calendarDelegate.Permissions.CalendarFolderPermissionLevel = DelegateFolderPermissionLevel.Editor;

      // Add the delegate to the list of new delegates.
      newDelegates.Add(calendarDelegate);

      // Create a new delegate that can add tasks to the primary user's task list.
      DelegateUser taskDelegate = new DelegateUser(user3Email);

      // Turn off appointments since this delegate is not for calendar items.
      taskDelegate.ReceiveCopiesOfMeetingMessages = false;

      taskDelegate.Permissions.TasksFolderPermissionLevel = DelegateFolderPermissionLevel.Author;
      taskDelegate.Permissions.InboxFolderPermissionLevel = DelegateFolderPermissionLevel.Editor;
      
      // Add the delegate to the list of new delegates.
      newDelegates.Add(taskDelegate);

      // Create a mailbox object that represents the primary user.
      Mailbox mailbox = new Mailbox(user1Email);

      // Call the AddDelegates method to add the delegates to the primary user's mailbox.
      Collection<DelegateUserResponse> response = service.AddDelegates(mailbox, MeetingRequestsDeliveryScope.DelegatesAndSendInformationToMe, newDelegates);

      return response;
    }


The AddDelegates method in the code example returns a list of DelegateUserResponse objects, one for each delegate that is added to the primary account.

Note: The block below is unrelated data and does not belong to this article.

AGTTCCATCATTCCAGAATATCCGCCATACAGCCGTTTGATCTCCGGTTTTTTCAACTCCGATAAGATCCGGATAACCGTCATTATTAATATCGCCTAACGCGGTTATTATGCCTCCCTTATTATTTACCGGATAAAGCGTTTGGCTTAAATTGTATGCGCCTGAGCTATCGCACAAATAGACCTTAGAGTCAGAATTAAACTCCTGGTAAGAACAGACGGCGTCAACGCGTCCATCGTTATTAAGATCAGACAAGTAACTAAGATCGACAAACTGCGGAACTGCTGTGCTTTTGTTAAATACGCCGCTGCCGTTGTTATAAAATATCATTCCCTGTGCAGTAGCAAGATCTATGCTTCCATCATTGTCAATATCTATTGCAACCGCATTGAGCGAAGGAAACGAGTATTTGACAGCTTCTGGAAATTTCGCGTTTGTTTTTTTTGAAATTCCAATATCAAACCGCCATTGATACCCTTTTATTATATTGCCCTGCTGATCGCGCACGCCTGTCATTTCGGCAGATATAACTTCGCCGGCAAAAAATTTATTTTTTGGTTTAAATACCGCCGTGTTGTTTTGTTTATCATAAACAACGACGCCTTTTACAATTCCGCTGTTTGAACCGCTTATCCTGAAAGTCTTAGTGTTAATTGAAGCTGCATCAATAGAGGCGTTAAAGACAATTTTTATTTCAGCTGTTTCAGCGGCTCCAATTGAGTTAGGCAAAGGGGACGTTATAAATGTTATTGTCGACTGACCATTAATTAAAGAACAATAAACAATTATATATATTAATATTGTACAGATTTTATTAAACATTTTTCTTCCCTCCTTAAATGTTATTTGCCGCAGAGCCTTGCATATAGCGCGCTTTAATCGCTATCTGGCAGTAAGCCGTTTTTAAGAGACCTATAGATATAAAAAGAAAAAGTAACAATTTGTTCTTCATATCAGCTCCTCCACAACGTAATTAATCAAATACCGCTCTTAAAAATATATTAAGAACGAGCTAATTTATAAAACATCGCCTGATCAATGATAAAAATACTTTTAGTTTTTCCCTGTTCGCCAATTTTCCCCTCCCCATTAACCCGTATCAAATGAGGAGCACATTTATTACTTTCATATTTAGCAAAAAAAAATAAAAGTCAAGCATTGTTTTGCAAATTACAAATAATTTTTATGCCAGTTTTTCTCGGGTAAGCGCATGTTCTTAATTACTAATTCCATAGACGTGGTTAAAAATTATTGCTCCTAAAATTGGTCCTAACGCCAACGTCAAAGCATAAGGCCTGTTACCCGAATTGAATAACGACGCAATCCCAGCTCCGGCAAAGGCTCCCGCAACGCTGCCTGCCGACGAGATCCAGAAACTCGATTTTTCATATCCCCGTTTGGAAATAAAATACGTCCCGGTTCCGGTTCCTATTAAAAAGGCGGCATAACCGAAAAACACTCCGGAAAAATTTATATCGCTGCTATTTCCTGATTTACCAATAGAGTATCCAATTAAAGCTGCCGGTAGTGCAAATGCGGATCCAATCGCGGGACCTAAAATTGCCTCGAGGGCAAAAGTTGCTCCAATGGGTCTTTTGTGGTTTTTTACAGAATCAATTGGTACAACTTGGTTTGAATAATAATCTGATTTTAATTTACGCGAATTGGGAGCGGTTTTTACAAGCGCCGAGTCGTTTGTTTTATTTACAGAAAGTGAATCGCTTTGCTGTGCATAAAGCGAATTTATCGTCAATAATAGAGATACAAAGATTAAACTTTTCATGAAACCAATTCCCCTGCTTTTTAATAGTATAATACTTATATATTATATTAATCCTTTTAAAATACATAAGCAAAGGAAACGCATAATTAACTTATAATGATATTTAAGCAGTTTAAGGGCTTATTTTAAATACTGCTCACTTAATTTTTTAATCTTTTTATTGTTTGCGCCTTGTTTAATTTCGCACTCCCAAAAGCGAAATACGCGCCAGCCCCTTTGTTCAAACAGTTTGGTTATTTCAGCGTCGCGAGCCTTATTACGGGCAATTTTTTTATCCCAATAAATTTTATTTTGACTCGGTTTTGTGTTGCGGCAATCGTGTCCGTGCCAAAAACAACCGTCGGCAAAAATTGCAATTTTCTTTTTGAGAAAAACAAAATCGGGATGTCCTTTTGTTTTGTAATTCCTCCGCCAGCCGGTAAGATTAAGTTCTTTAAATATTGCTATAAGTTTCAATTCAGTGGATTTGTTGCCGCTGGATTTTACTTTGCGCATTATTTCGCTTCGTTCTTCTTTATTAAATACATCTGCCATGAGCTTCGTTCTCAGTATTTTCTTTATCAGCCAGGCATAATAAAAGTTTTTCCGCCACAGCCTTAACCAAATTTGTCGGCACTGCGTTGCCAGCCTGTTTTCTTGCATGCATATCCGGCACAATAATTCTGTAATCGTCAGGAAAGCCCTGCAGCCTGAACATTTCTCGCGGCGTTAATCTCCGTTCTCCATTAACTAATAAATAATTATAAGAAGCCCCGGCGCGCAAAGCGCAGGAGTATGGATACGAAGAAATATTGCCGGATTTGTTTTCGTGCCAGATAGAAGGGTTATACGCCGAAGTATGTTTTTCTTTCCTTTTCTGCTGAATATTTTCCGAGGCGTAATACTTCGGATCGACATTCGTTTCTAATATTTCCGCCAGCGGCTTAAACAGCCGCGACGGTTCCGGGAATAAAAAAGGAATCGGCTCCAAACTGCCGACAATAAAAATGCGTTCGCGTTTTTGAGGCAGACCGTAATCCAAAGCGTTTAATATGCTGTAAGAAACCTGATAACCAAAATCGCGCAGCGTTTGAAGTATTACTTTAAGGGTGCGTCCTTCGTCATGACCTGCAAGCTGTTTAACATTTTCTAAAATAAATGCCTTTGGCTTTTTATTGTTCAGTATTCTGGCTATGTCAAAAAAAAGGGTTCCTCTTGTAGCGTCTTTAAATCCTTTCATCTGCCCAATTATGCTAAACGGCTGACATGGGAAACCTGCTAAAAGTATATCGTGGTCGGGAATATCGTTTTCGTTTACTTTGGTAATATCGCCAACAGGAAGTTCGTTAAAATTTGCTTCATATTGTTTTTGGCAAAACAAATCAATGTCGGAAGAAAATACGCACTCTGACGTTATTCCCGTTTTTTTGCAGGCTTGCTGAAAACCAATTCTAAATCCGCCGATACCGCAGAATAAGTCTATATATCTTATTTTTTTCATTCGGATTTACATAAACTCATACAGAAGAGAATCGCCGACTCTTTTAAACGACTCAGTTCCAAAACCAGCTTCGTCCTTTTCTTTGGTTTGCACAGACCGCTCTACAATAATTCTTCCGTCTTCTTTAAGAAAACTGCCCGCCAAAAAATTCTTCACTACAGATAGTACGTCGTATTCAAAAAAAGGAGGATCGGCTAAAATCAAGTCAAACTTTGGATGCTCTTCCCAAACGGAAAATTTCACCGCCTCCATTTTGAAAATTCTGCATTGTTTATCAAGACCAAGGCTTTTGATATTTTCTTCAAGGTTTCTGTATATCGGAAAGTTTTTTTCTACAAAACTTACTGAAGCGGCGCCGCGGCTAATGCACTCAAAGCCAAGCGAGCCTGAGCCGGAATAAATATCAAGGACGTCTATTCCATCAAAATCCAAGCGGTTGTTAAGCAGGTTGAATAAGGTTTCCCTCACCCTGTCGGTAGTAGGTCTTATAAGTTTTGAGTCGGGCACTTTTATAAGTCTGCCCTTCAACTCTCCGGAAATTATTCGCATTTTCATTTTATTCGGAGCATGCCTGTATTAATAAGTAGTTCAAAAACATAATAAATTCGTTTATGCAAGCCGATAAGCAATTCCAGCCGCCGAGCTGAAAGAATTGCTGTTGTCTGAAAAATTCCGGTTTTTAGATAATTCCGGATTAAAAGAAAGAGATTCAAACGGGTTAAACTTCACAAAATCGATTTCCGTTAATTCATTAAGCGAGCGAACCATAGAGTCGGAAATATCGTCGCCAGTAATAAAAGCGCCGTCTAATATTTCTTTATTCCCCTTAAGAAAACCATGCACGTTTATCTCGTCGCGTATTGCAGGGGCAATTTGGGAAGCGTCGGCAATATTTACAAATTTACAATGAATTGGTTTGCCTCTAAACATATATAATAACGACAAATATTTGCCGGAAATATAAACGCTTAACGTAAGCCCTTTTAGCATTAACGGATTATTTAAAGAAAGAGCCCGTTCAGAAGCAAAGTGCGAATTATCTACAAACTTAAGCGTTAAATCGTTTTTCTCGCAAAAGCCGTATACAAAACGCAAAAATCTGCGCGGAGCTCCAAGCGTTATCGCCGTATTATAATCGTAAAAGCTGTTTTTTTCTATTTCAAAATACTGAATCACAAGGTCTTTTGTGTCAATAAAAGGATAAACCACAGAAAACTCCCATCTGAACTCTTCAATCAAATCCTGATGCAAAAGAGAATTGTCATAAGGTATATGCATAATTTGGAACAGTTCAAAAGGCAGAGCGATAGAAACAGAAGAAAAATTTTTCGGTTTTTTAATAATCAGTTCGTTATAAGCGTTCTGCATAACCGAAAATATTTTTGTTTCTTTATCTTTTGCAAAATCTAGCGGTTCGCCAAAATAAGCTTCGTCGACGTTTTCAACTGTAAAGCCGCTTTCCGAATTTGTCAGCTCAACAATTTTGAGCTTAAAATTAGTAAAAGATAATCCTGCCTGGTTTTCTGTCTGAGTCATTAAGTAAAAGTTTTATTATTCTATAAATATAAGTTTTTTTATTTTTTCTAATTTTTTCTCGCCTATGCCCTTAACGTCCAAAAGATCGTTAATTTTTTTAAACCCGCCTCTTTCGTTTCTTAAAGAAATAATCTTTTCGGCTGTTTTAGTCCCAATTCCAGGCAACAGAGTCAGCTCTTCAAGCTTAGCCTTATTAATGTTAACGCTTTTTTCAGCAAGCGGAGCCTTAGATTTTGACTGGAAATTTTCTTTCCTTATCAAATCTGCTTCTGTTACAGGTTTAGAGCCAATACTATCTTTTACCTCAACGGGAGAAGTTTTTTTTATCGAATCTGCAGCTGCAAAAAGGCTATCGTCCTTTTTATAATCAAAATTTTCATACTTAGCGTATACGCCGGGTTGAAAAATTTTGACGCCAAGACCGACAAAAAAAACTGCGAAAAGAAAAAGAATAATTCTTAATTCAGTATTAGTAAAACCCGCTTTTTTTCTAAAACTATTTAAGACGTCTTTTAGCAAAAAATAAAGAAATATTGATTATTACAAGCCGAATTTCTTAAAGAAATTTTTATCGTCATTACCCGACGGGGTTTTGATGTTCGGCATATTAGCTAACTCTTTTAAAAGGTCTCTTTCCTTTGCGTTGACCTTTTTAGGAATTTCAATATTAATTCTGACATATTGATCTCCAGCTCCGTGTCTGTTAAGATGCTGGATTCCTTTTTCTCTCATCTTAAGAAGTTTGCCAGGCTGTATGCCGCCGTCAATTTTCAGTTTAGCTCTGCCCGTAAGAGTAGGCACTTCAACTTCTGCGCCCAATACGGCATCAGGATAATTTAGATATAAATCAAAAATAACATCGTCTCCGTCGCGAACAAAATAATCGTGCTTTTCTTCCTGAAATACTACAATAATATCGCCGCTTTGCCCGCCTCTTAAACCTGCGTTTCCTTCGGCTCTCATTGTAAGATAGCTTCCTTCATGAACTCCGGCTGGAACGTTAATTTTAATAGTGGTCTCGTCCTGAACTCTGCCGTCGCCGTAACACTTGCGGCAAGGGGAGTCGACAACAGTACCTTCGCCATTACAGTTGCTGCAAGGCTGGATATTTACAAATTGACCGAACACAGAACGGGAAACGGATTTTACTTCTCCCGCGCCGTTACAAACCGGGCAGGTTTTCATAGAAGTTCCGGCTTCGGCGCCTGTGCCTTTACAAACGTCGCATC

Examine the DelegateUserResponse objects to determine the success or failure for each delegate. If the response contains the ErrorDelegateAlreadyExists enumeration value in the ServiceResult property, use the UpdateDelegate operation to modify the delegate's access to the primary account.

For information about compiling this code, see Getting started with the EWS Managed API 2.0.

  • Write appropriate error handling code for common search errors.

  • Review the client request XML that is sent to the Exchange server.

  • Review the server response XML that is sent from the Exchange server.

  • Set the service binding as shown in Setting the Exchange service URL by using the EWS Managed API 2.0. Do not hard code URLs because if mailboxes move, they might be serviced by a different Client Access server. If the client cannot connect to the service, retry setting the binding by using the AutodiscoverUrl(String) method.

  • Set the target Exchange Web Services schema version by setting the requestedServerVersion parameter of the ExchangeService constructor. For more information, see Versioning EWS requests by using the EWS Managed API 2.0.

  • Use HTTP with SSL for all communication between client and server.

  • Always validate the server certificate that is used for establishing the SSL connections. For more information, see Validating X509 certificates by using the EWS Managed API 2.0.

  • Do not include user names and passwords in trace files.

  • Verify that Autodiscover lookups that use HTTP GET to find an endpoint always prompt for user confirmation; otherwise, they should be blocked.